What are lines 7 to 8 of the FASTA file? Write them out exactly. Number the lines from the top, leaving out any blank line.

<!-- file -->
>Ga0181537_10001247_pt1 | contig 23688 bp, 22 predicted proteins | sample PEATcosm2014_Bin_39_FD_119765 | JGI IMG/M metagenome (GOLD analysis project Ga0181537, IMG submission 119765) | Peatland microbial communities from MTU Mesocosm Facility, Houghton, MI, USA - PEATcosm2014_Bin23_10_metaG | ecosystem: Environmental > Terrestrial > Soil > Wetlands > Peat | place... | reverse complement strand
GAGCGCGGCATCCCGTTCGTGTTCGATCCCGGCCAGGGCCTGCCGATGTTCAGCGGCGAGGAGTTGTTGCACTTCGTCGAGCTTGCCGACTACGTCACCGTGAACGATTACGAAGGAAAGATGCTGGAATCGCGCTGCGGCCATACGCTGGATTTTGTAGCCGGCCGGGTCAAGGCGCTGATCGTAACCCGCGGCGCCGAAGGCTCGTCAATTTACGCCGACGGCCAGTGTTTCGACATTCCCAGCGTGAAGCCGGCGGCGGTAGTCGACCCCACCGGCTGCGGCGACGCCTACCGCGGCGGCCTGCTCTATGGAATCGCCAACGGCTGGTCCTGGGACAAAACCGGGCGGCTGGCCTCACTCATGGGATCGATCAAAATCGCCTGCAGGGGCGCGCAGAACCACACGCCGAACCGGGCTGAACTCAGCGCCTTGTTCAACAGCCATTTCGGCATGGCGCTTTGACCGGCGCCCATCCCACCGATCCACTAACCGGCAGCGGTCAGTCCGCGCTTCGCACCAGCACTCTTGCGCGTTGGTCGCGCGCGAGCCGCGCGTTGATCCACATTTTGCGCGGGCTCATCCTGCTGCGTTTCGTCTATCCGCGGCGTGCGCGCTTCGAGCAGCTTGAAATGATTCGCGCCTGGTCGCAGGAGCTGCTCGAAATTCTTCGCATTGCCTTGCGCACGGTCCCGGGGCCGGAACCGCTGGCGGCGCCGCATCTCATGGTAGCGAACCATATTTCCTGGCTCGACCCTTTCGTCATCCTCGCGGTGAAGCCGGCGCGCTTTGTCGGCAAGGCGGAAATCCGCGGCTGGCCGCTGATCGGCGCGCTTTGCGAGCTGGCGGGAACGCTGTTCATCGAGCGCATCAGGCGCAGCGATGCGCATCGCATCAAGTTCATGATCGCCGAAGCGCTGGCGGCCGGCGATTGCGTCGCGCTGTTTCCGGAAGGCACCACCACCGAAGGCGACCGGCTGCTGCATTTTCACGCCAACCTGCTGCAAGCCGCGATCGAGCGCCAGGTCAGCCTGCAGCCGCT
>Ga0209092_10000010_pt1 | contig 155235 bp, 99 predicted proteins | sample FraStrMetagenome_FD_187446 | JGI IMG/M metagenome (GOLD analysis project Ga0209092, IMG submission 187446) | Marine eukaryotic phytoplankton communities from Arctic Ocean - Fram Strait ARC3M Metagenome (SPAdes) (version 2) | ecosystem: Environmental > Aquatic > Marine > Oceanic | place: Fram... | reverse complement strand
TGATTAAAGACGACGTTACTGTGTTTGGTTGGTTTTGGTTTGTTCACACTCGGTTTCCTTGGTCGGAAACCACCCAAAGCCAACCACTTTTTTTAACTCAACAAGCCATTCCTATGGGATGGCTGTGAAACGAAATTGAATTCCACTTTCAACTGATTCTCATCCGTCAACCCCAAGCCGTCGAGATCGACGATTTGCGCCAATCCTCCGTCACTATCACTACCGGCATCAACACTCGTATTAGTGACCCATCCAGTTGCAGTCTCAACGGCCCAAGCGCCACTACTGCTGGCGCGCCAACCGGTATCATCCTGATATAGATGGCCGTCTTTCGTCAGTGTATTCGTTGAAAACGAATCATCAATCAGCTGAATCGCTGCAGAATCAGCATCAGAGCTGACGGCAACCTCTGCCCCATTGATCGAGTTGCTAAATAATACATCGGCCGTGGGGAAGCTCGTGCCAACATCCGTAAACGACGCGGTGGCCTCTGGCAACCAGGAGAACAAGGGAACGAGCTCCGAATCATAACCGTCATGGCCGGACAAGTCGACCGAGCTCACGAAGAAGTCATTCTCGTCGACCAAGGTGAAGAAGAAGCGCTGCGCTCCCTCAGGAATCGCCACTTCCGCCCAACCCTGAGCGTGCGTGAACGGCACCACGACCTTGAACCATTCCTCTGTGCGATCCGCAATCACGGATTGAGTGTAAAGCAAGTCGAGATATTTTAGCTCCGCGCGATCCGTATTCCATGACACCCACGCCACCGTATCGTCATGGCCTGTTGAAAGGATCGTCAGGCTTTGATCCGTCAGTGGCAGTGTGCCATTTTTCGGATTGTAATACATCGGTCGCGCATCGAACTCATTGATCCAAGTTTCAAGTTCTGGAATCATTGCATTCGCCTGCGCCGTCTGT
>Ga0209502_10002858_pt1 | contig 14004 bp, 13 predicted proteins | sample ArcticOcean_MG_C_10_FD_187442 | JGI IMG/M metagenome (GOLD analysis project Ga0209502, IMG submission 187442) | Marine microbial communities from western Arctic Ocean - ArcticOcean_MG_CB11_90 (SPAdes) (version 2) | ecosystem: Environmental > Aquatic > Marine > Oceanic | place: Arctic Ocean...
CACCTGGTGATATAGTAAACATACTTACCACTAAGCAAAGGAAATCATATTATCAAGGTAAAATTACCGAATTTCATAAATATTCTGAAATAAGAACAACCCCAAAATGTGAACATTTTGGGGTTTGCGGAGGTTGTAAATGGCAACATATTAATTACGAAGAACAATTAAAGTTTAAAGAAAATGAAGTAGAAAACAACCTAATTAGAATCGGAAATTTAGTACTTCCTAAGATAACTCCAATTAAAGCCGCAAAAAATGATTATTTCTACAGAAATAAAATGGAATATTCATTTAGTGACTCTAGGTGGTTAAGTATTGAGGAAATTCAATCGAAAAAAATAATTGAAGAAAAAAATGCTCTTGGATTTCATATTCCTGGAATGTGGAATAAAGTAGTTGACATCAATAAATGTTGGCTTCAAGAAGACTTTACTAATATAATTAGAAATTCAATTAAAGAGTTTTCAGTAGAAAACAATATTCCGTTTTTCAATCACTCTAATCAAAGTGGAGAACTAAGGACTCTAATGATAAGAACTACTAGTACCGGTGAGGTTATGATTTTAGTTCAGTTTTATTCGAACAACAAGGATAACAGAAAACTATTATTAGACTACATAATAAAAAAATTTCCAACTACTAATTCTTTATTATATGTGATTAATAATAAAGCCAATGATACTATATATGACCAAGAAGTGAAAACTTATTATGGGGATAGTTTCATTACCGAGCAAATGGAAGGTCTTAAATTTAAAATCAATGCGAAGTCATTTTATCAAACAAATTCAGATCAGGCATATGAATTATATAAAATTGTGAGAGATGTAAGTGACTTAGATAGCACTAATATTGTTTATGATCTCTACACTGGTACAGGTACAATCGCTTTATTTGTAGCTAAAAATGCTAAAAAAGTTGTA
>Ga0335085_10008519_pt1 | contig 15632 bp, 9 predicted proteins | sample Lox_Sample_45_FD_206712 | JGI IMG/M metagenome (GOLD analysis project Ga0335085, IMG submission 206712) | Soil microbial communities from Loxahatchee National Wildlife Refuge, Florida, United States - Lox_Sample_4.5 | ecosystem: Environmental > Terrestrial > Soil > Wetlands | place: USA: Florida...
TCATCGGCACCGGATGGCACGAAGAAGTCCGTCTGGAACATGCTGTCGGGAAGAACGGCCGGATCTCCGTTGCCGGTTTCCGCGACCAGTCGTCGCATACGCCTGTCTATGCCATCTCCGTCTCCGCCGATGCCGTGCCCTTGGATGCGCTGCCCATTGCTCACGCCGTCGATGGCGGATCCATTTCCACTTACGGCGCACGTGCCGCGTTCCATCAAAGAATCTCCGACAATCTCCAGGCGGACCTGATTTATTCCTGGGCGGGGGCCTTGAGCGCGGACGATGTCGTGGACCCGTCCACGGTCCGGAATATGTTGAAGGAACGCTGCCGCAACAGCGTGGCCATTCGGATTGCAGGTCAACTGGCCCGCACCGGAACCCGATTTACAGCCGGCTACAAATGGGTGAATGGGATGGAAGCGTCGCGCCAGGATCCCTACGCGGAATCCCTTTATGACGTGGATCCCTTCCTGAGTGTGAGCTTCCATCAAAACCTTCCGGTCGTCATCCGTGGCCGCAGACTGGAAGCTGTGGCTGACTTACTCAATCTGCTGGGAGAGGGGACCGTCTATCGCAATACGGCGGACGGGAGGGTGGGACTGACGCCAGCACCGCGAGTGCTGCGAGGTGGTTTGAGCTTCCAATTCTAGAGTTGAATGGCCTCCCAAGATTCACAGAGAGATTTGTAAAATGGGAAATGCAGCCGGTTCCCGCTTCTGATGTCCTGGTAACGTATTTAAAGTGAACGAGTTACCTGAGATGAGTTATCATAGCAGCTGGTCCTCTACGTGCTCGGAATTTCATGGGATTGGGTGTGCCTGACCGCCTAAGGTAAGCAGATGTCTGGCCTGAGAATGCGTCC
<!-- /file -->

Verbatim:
>Ga0335085_10008519_pt1 | contig 15632 bp, 9 predicted proteins | sample Lox_Sample_45_FD_206712 | JGI IMG/M metagenome (GOLD analysis project Ga0335085, IMG submission 206712) | Soil microbial communities from Loxahatchee National Wildlife Refuge, Florida, United States - Lox_Sample_4.5 | ecosystem: Environmental > Terrestrial > Soil > Wetlands | place: USA: Florida...
TCATCGGCACCGGATGGCACGAAGAAGTCCGTCTGGAACATGCTGTCGGGAAGAACGGCCGGATCTCCGTTGCCGGTTTCCGCGACCAGTCGTCGCATACGCCTGTCTATGCCATCTCCGTCTCCGCCGATGCCGTGCCCTTGGATGCGCTGCCCATTGCTCACGCCGTCGATGGCGGATCCATTTCCACTTACGGCGCACGTGCCGCGTTCCATCAAAGAATCTCCGACAATCTCCAGGCGGACCTGATTTATTCCTGGGCGGGGGCCTTGAGCGCGGACGATGTCGTGGACCCGTCCACGGTCCGGAATATGTTGAAGGAACGCTGCCGCAACAGCGTGGCCATTCGGATTGCAGGTCAACTGGCCCGCACCGGAACCCGATTTACAGCCGGCTACAAATGGGTGAATGGGATGGAAGCGTCGCGCCAGGATCCCTACGCGGAATCCCTTTATGACGTGGATCCCTTCCTGAGTGTGAGCTTCCATCAAAACCTTCCGGTCGTCATCCGTGGCCGCAGACTGGAAGCTGTGGCTGACTTACTCAATCTGCTGGGAGAGGGGACCGTCTATCGCAATACGGCGGACGGGAGGGTGGGACTGACGCCAGCACCGCGAGTGCTGCGAGGTGGTTTGAGCTTCCAATTCTAGAGTTGAATGGCCTCCCAAGATTCACAGAGAGATTTGTAAAATGGGAAATGCAGCCGGTTCCCGCTTCTGATGTCCTGGTAACGTATTTAAAGTGAACGAGTTACCTGAGATGAGTTATCATAGCAGCTGGTCCTCTACGTGCTCGGAATTTCATGGGATTGGGTGTGCCTGACCGCCTAAGGTAAGCAGATGTCTGGCCTGAGAATGCGTCC